Tea isn’t just a beverage in Britain, it’s a social institution, part of the very fabric of life. Tea time (and afternoon tea) may now seem quaint. But we still use it as a panacea for all ills, a social ice-breaker, and our low-level pick-me-up of choice.
Anthropologist Kate Fox writes in her brilliant book Watching the English that:
“Tea-making is the perfect displacement activity: whenever the English feel awkward or uncomfortable in a social situation (that is, almost all the time), they make tea.”
What do we do first when we get home after, well, doing anything? Put the kettle on. What do we do when someone has bad news? Or a visitor arrives? Put the kettle on. Any time is teatime!
And how do other nations see us? Well, in Asterix in Britain the Roman invasion succeeds because the British leave the battlefield every afternoon for their afternoon cup of hot water (with a drop of milk).
And despite our high streets now having a range of coffee shops, offering skinny-organic-soya-mocha-frappucino , collectively, we still drink gallons of the stuff.
A nation of tea drinkers
The UK Tea & Infusions Association has a web counter showing the number of cups drunk each day!!
Q: How many of cups of tea do the British drink each day?
A: 165 million cups daily or 60.2 billion per year.
Tea used to be an expensive commodity: in the 18th century, the tea caddy had a lock on it and it was kept safely away from servants. Meanwhile, with the tax on tea hitting 119 per cent, smugglers were as happy to profit from bringing in tea as contraband as they were brandy.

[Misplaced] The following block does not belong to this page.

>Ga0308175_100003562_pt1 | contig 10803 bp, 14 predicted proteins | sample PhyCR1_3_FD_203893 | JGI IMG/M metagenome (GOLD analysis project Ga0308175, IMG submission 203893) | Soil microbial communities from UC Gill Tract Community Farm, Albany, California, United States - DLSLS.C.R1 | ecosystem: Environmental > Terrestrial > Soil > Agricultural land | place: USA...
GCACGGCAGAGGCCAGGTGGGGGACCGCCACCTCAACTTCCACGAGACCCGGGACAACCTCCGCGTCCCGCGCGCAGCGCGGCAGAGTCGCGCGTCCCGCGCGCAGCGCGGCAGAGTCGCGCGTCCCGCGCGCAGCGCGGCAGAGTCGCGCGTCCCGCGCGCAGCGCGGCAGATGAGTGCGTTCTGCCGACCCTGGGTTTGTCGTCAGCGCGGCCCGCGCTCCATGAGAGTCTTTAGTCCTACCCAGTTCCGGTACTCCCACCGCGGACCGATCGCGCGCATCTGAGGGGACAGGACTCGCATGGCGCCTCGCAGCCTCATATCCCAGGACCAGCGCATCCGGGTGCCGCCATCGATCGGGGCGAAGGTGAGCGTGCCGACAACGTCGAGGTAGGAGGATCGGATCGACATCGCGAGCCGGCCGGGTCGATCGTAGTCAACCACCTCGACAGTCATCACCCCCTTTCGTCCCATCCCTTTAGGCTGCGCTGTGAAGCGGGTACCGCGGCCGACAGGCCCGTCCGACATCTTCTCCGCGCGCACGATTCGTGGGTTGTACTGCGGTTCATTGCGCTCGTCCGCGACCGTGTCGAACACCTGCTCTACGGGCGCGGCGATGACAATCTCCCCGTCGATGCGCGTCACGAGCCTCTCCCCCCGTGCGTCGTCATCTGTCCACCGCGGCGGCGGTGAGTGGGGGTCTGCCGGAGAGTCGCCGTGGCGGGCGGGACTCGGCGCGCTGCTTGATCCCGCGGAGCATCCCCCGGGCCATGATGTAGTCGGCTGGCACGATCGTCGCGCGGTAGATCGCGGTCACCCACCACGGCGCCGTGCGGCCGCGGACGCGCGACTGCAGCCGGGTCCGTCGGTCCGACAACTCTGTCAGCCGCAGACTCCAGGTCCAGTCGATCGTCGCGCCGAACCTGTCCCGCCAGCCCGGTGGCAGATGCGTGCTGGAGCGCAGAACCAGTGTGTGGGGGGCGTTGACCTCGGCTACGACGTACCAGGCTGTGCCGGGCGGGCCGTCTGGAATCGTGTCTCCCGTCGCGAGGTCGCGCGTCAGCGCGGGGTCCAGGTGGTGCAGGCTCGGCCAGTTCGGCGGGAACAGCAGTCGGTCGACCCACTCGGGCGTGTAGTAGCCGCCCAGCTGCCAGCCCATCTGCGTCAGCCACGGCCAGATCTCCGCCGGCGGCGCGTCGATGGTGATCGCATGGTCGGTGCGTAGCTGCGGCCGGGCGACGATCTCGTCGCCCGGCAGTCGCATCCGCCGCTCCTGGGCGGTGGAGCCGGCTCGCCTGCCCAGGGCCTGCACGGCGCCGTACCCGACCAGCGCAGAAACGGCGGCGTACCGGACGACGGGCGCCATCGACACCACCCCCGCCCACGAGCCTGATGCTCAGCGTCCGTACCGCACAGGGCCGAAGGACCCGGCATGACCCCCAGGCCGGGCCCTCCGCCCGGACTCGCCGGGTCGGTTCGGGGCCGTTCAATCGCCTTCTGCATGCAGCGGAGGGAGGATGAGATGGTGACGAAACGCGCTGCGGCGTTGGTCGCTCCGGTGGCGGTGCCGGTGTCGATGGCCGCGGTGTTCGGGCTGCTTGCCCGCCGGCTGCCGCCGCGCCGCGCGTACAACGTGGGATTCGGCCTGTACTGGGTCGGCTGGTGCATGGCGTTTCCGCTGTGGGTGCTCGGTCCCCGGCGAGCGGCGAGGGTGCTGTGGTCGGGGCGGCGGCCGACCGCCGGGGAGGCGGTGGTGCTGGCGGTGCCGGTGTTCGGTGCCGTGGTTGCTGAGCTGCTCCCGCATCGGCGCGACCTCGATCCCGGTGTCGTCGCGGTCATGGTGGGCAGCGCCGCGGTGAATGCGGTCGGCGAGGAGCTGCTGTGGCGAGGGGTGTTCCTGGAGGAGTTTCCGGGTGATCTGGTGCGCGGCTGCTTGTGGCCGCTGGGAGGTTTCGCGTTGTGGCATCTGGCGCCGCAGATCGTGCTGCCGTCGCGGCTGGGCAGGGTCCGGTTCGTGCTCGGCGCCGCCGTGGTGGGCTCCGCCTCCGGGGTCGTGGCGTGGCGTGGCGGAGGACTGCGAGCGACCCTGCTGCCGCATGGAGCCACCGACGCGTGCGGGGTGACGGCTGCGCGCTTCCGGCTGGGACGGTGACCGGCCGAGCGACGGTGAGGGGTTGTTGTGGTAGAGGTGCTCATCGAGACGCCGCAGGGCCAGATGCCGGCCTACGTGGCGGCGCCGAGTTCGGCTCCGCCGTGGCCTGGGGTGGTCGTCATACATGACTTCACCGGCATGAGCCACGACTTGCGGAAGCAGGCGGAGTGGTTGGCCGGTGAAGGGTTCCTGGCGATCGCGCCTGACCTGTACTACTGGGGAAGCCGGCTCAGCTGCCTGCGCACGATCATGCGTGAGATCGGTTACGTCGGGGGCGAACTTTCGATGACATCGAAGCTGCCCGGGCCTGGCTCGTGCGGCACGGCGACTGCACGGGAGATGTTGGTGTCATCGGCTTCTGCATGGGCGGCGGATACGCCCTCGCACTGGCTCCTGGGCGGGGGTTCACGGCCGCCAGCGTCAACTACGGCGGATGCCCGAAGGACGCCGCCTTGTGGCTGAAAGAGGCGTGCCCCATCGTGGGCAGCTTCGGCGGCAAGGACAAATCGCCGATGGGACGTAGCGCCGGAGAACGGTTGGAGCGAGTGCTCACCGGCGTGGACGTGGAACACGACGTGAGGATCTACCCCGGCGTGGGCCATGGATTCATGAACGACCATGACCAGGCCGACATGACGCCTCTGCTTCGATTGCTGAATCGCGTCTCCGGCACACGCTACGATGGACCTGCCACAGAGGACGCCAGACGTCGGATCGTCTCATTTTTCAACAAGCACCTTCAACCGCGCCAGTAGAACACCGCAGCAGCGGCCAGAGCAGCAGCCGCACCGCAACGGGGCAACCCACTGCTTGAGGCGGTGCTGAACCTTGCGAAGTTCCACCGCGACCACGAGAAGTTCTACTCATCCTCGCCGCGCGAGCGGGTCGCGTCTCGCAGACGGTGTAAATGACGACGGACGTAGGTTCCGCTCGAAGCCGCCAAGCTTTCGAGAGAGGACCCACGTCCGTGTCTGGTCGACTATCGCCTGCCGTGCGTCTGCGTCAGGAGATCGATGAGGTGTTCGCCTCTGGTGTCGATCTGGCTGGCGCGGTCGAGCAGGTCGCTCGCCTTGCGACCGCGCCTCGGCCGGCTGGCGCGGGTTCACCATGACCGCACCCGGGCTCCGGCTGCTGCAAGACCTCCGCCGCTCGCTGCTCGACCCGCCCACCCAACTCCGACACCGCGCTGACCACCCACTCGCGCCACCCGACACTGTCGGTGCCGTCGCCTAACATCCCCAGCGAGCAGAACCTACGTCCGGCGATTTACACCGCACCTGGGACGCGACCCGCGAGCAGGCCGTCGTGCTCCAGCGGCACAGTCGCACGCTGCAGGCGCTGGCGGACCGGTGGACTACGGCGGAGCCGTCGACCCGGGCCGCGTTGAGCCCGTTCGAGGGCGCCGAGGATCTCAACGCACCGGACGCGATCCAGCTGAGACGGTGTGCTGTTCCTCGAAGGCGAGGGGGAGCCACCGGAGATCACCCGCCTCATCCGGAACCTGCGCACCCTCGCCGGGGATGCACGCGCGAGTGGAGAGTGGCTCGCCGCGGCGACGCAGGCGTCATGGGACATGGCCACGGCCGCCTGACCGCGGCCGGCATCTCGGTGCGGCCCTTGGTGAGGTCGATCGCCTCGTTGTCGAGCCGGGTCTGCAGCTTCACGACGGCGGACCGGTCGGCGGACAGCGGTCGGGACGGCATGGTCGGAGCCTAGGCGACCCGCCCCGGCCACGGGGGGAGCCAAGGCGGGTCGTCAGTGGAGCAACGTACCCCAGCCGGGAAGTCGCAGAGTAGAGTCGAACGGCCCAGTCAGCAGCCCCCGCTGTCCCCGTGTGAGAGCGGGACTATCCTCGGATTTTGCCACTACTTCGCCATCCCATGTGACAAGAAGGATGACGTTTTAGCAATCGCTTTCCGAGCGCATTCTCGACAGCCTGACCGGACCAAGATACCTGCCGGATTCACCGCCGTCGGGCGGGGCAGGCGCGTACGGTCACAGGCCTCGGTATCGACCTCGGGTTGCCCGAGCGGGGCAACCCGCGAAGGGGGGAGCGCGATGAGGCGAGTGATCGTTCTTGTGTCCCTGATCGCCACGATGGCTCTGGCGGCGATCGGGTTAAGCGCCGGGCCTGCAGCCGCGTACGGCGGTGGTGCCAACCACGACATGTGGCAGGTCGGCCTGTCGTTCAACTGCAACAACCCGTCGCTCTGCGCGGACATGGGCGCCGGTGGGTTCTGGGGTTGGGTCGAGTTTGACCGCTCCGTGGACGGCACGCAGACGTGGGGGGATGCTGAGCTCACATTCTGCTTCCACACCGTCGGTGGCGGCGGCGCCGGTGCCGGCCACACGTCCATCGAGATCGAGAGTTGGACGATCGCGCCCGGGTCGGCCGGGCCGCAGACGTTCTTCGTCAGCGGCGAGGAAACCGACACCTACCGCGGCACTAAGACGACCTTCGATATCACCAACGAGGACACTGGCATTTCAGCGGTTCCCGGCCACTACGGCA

The Commutation Act of 1784, enacted by Parliament, reduced the tax to 12.5%, effectively ending the smuggling trade. But tea was still relatively expensive.
Tea time – a Cumbrian connection
In 1853, ‘chemist, druggist, grocer and tea dealer’ Jefferay Carruthers had premises at 56 and 57 Scotch Street, Carlisle.
He took out a newspaper advert for fine tea at 4 shillings per pound, and coffee at 1 shilling and 4 pence per pound, and British Port and other wines at 1 shilling a bottle.
If the average farm worker’s wage in 1853 was 9s 11d, then a pound of tea was the equivalent of several days’ wages! Tea time was luxury for ordinary folk.
It’s not surprising, then, that unscruplous vendors adulterated it with already-brewed leaves, or with leaves from other plants – and even dyes to make it the ‘right’ shade of green, and (it was at least alleged) ground-up sheep dung.
In 1867, a group got together to set up The Licensed Victuallers’ Tea Association. This curious body was a response to an Act of Parliament in 1860 allowing grocers to sell wines. This rankled with the publicans, who decided to get their own back by competing with the grocers in the sale of tea. They had their own trademark and packaging, and woe betide anyone who tried to fake either.
An advert in the Carlisle Patriot, in 1869, assures: ‘Teas are strong and wholesome, are guaranteed pure and of uniform quality, and are used and approved by all classes.’
Taepang… Finest Black Tea … 2s 6d ••• Finest Mixed Tea ••• 3s Od _ Finest Green Tea ••• 3s 6d Caravan ••• An Exquisite Tea ••• 3s 6d.
The stockists in Cumberland were listed as: B. Clark, Sportsman’s Arms, John Street. Carlisle; G. Dixon, West Strand, Whitehaven; J. Fisher, Wine Merchant, Carlisle; D. Hall, Crown Hotel, Botchergate, Carlisle; J. Hewetson, Bell and Bullock, Penrith; T. Hudson, Three Crowns, English Street, Carlisle; J. Marshall, Wheat Sheaf Inn, Rickergate, Carlisle; J, Race, 50, New Lowther Street, Whitehaven; James Richardson, General Wolfe Inn, Penrith; J. Turnbull, 4 and 5, Scotch Street, Carlisle.